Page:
The final story in Thieves’ World: Turning Points is Raymond E. Feist’s “One To Go.” Feist tells the story of the thief Old Jake who is preparing to leave Sanctuary with his wife, Selda, after he makes his one last score. Of course, the idea of leaving Sanctuary has been expressed by characters numerous times and things always seem to go wrong. Jake, of course, has everything planned. He’s spoken to the widow of a less successful thief, timed his break-in during the final day of the great tournament (detailed in McKiernan’s “Duel”) and even has the luck of a solar eclipse. Naturally, things don’t go as planned. Old Jake and Selda do provide a look at Sanctuary’s older denizens who still haven’t lost their optimism.
While each of the stories in Turning Points is strong and well written, what is lacking in the collection are strong characters. Thieves' World introduced readers not only to Sanctuary, but to such characters who were instantly recognizable as Cappen Verra, One Thumb, Enas Yorl, and Jubal. None of the characters introduced in Turnings Points come close to the instant classic status of those and other early Thieves' World characters, which is not to say that they can't grow into more intriguing creations.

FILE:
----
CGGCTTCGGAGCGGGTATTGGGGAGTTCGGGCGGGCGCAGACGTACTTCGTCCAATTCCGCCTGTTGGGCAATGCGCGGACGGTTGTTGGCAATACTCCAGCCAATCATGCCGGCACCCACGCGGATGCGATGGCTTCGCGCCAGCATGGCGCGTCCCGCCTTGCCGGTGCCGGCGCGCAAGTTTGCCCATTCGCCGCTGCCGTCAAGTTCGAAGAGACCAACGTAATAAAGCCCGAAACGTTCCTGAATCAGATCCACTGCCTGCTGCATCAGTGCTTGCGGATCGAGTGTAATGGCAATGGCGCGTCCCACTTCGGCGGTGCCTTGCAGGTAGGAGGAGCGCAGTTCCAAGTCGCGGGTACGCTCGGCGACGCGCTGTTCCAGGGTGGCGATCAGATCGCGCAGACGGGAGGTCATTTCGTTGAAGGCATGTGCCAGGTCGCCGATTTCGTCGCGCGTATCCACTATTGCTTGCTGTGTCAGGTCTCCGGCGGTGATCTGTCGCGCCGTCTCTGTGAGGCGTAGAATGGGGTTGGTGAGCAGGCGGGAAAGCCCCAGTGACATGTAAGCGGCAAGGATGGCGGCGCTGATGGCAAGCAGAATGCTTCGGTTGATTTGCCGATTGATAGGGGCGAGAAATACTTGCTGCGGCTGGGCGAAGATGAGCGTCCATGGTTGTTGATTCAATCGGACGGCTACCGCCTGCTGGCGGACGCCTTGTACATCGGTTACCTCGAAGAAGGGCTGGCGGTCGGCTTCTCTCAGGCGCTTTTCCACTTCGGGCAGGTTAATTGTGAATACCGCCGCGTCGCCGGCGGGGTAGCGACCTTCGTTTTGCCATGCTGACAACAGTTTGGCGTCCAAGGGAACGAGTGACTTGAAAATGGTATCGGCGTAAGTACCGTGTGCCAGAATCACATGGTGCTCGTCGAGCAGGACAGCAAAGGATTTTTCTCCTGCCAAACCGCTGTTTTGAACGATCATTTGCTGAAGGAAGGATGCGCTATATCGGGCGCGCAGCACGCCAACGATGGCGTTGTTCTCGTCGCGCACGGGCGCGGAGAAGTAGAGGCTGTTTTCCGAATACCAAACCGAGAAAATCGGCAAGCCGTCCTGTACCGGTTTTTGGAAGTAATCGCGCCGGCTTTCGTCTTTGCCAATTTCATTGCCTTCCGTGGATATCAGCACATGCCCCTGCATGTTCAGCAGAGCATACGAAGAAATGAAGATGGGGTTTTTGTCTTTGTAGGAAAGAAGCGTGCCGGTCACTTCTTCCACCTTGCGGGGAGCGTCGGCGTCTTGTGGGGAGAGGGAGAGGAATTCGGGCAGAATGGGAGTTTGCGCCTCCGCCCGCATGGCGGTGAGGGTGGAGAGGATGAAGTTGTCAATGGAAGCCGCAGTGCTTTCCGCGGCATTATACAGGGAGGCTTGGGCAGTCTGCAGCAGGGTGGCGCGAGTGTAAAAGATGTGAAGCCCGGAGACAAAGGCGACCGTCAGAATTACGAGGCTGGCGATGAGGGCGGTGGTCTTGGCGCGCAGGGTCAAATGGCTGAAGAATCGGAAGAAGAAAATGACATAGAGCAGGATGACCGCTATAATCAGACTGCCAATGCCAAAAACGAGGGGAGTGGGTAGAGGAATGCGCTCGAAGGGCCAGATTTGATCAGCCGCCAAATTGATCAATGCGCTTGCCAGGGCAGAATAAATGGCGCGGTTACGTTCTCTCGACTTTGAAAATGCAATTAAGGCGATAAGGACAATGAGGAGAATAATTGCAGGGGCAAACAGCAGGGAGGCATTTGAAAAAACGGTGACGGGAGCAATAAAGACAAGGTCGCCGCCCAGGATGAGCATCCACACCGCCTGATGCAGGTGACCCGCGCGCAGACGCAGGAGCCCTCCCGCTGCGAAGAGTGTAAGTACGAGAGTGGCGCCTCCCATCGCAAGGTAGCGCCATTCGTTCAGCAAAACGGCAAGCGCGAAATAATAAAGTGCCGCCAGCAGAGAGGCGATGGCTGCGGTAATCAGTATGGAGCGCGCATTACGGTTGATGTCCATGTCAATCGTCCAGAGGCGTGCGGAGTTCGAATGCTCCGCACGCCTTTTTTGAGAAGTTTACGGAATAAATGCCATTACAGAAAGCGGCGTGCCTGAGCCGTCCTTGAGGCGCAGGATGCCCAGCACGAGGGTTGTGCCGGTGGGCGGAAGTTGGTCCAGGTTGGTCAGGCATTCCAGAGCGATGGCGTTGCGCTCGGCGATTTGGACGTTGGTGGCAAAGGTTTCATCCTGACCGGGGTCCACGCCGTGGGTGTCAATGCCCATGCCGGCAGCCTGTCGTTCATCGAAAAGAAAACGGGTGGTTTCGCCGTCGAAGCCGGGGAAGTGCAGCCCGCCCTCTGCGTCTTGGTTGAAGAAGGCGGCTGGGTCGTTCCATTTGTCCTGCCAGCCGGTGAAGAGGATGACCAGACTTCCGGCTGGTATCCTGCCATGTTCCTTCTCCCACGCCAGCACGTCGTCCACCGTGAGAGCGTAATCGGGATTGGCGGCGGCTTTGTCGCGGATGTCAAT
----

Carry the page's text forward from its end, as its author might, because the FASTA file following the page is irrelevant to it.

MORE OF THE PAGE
The stories in Turning Points are engaging and will remind readers of the original Thieves' World what made Sanctuary such a wonderful place to visit. Even if none of the characters seem to be classics, they all have the potential to grow into characters who will rival those in Thieves' World of yore. Readers who have not had the pleasure of reading the first twelve anthologies will have no problem finding themselves enmeshed in the linked stories which Abbey has selected to include in Turning Points. With luck, the new Thieves' World series will last as long as the original.
|Mickey Zucker Reichert||Home Is Where the Hate Is|
|Andrew J. Offutt||Role Model|
|Diana L. Paxson||The Prisoner in the Jewel|
|Selina Rosen||Ritual Evolution|
|Dennis L. McKiernan||Duel|
|Robin Wayne Bailey||Ring of Sea and Fire|
|Jody Lynn Nye||Doing the Gods' Work|
|Lynn Abbey||The Red Lucky|
|Jeff Grubb||Apocalypse Noun|
|Raymond E. Feist||One to Go|